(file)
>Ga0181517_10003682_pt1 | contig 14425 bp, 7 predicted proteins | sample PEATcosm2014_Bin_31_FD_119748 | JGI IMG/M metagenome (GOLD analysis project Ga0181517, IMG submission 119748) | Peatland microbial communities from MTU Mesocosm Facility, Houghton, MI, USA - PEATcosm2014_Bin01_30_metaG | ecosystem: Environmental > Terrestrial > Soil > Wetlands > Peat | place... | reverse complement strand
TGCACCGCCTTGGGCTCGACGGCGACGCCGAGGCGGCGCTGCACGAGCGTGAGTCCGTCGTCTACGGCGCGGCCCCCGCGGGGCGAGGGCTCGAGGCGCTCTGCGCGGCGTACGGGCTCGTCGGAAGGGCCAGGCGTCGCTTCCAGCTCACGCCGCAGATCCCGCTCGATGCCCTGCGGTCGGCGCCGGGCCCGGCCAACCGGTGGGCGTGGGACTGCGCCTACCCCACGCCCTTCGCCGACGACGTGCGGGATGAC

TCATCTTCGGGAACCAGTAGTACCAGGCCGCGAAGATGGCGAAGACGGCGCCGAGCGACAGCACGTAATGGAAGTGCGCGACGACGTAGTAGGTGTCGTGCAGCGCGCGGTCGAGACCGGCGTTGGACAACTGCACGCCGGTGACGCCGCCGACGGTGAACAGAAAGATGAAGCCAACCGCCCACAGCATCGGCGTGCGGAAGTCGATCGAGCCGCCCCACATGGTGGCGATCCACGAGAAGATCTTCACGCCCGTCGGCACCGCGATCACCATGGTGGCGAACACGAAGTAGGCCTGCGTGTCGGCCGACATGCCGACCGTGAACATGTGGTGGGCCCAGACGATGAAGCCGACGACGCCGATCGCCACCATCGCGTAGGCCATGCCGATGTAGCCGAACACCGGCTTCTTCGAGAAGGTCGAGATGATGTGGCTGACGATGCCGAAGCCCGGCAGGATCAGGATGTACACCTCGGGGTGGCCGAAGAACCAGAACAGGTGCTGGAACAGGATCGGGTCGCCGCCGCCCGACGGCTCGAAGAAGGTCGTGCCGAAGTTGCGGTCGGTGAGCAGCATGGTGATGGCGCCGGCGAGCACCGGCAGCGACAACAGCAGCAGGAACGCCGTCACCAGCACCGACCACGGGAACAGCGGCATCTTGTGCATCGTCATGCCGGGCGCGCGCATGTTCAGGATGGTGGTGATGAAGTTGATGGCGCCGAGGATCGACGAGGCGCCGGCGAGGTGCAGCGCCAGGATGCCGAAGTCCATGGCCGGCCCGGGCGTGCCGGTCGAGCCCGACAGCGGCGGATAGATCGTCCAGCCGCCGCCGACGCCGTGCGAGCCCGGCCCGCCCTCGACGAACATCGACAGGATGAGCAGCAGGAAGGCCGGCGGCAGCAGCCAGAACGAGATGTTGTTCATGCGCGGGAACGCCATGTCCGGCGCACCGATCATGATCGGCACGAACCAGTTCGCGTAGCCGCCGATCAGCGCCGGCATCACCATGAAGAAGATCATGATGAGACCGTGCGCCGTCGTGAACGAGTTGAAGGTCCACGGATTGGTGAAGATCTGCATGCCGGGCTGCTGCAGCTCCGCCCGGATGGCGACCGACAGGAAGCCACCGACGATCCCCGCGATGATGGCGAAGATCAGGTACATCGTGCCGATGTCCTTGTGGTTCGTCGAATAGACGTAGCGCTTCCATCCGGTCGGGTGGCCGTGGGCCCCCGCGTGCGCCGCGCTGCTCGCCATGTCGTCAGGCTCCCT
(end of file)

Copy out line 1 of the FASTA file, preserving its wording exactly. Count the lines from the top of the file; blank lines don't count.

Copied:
>Ga0181517_10003682_pt1 | contig 14425 bp, 7 predicted proteins | sample PEATcosm2014_Bin_31_FD_119748 | JGI IMG/M metagenome (GOLD analysis project Ga0181517, IMG submission 119748) | Peatland microbial communities from MTU Mesocosm Facility, Houghton, MI, USA - PEATcosm2014_Bin01_30_metaG | ecosystem: Environmental > Terrestrial > Soil > Wetlands > Peat | place... | reverse complement strand